In connection with other research I am doing, I have spent a bit of time re-reading Albert Speer's old book, Infiltration, How Heinrich Himmler Schemed to build an SS Industrial Empire. According to Speer, Himmler's minions were steadily finding ways to make themselves invaluable to armaments production (beginning in the Spring of 1942). Basically Germany's leadership came to the conclusion that forced laborers were going to be needed to make weapons for Germany. Below is an example of how the Gustlof Work was employed on another documented program for carbine production. It is not too far of a stretch to suggest that perhaps Gustlof technicians and equipment may have been utilized at the Spreewerk too.
“Two “tests” were to be made in the manufacture of carbines: in Buchenwald and in Neunengamme. Schieber* had announced that monthly production of 15,000 carbines should be launched at Buchenwald within three, or at most, four months. This was not an exaggerated goal, just a simple test case; the production” (as in assembly) “of carbines requires little manufacturing expertise. In any case, the machines and expertise were to be supplied by the Gustlof Works.”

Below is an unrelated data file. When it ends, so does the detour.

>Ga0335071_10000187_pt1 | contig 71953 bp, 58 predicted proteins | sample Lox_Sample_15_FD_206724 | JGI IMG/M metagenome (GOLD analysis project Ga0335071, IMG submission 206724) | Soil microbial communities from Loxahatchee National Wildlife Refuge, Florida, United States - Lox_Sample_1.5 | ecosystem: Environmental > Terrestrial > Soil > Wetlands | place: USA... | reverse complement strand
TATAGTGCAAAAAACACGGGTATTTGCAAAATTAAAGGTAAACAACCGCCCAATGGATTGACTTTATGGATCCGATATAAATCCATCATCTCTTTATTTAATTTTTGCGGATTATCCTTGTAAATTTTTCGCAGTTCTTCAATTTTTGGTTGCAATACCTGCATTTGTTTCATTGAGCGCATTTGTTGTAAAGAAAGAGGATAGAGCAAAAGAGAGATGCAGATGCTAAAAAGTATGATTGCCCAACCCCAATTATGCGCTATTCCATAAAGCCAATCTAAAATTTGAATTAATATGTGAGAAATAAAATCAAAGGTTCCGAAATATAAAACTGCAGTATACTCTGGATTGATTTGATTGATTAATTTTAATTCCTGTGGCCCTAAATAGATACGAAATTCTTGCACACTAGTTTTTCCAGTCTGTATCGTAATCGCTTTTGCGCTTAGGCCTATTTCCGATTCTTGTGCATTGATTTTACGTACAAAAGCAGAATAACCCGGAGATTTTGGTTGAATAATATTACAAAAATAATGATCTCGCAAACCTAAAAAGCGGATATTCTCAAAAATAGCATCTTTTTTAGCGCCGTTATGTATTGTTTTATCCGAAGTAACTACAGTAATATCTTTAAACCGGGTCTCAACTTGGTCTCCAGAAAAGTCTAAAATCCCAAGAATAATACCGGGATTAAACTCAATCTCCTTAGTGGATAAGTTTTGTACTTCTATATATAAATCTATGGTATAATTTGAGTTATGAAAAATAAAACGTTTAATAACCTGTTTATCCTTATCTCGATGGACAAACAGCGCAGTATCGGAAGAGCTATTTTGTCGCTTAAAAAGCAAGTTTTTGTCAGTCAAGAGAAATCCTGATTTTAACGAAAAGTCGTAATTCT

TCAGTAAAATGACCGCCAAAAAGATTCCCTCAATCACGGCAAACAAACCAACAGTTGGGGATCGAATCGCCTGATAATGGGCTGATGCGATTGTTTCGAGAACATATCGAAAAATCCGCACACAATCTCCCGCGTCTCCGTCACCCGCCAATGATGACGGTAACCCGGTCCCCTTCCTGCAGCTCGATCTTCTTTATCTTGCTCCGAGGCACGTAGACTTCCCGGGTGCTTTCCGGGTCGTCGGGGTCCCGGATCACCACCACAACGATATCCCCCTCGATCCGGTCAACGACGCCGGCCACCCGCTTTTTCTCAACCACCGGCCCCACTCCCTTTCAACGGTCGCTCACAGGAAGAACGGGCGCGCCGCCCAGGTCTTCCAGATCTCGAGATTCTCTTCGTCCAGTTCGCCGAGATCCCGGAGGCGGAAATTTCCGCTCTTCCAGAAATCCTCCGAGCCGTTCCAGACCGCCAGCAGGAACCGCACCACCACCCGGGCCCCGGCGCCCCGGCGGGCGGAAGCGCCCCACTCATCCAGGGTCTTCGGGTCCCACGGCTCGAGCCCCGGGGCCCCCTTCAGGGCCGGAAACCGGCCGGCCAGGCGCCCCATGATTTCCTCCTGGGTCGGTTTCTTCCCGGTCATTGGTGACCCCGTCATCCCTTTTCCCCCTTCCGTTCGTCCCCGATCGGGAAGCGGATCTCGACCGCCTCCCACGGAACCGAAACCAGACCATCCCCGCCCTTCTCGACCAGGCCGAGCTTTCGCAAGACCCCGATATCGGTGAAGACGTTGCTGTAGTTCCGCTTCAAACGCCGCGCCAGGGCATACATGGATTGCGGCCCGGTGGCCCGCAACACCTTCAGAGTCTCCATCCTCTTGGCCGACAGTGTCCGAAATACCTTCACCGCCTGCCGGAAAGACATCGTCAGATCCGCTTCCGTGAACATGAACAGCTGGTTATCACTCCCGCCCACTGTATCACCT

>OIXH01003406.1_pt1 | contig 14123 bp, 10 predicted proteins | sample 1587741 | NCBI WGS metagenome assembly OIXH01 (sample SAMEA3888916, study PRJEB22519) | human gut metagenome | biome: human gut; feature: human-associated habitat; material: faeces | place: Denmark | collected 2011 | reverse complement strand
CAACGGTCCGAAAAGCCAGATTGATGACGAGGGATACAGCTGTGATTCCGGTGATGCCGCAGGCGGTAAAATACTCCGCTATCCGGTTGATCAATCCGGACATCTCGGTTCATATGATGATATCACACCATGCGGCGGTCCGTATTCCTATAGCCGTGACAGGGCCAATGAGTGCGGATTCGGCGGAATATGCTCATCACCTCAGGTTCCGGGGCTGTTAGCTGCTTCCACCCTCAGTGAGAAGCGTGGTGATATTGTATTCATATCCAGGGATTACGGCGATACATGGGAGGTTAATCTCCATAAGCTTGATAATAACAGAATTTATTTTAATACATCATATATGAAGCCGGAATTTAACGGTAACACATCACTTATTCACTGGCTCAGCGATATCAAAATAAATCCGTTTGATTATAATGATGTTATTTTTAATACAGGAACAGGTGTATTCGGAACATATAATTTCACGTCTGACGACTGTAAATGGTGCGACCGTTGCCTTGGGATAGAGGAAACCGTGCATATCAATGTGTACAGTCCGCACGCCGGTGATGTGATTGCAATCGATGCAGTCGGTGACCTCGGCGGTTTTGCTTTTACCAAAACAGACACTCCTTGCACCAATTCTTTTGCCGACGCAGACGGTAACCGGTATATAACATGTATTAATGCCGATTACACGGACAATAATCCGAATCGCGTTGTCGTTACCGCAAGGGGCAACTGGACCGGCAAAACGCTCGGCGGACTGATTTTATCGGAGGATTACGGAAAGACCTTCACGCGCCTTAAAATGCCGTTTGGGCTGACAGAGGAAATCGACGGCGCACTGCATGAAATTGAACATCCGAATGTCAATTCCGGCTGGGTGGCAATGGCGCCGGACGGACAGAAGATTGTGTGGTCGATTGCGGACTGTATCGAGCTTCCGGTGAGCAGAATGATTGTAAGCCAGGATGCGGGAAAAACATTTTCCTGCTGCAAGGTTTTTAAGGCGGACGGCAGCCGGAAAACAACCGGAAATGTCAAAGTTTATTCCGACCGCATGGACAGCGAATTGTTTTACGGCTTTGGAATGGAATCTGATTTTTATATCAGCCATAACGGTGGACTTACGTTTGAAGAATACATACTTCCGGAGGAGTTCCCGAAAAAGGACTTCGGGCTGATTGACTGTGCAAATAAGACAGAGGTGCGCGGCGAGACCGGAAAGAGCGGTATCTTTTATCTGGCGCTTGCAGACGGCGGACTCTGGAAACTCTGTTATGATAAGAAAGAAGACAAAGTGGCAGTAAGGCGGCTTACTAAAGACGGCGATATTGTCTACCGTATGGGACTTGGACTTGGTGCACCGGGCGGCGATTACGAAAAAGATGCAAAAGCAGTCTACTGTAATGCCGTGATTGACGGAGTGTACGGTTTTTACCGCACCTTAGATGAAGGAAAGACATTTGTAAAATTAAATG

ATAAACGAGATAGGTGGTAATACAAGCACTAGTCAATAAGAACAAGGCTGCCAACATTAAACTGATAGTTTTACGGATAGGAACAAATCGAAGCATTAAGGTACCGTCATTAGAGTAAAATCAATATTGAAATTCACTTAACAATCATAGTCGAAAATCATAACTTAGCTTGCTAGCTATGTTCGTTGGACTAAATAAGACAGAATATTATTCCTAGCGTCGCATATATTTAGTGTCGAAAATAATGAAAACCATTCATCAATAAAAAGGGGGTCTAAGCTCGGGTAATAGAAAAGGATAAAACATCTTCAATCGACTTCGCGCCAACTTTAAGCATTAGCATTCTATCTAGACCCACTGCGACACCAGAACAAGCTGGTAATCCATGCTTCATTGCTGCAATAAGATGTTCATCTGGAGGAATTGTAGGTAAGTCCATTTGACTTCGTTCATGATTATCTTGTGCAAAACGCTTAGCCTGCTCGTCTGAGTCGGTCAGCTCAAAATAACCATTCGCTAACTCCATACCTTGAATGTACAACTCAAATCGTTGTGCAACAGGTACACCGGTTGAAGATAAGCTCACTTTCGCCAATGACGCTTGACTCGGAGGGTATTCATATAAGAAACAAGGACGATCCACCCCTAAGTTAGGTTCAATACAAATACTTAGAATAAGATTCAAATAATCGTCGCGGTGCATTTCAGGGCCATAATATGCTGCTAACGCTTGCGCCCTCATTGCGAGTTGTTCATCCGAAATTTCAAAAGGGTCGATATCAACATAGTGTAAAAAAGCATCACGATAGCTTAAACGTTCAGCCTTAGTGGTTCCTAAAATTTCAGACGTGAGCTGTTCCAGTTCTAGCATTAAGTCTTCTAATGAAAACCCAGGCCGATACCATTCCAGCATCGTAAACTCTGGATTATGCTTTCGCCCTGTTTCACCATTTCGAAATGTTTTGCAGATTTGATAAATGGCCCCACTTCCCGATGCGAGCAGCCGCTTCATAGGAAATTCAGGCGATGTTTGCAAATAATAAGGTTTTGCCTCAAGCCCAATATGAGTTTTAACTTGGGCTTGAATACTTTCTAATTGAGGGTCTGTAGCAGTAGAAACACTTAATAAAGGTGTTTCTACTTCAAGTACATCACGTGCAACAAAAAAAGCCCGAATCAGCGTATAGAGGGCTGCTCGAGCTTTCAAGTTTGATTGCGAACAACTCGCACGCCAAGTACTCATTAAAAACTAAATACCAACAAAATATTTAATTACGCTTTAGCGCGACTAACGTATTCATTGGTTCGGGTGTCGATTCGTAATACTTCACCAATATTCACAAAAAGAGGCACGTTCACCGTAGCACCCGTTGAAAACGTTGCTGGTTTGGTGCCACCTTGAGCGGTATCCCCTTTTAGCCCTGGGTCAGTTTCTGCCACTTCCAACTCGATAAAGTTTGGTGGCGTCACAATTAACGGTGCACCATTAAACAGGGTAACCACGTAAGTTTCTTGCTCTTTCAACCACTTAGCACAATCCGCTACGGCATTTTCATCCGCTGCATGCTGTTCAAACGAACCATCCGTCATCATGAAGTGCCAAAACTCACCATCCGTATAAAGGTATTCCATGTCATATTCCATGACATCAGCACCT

Page 18, “Infiltration, How Heinrich Himmler Schemed to build an SS Industrial Empire” Albert Speer,
* Schieber was on Albert Speer's staff, but was also secretly an SS officer on Himmler's staff.
As previously noted, the Gustlof Works waffenamt inspector was assigned Wa18.
The above information is my opinion. Before this idea takes on the mantle of an historically accurate observation, we need to find at least two more examples of locking blocks with waffenamt 18 on them. I think this information and way of looking at the possible involvement of arms producers other than Walther early in Spreewerk production has legs, but needs much more input from other owners of these early P.38's. Please feel free to pester any and all owners of these early guns to check the locking blocks for this unusual stamp.
My gracious thanks to Mark, Steve, Ron and my fellow P.38 collectors out there. Without freely sharing information, I'd be "just another Bozo ridin' the bus to Crazy Town!"
I'm having more fun than I dreamed possible with this hobby. There is indeed always one more P.38 to buy, and one more mystery to discover! Good hunting to you all!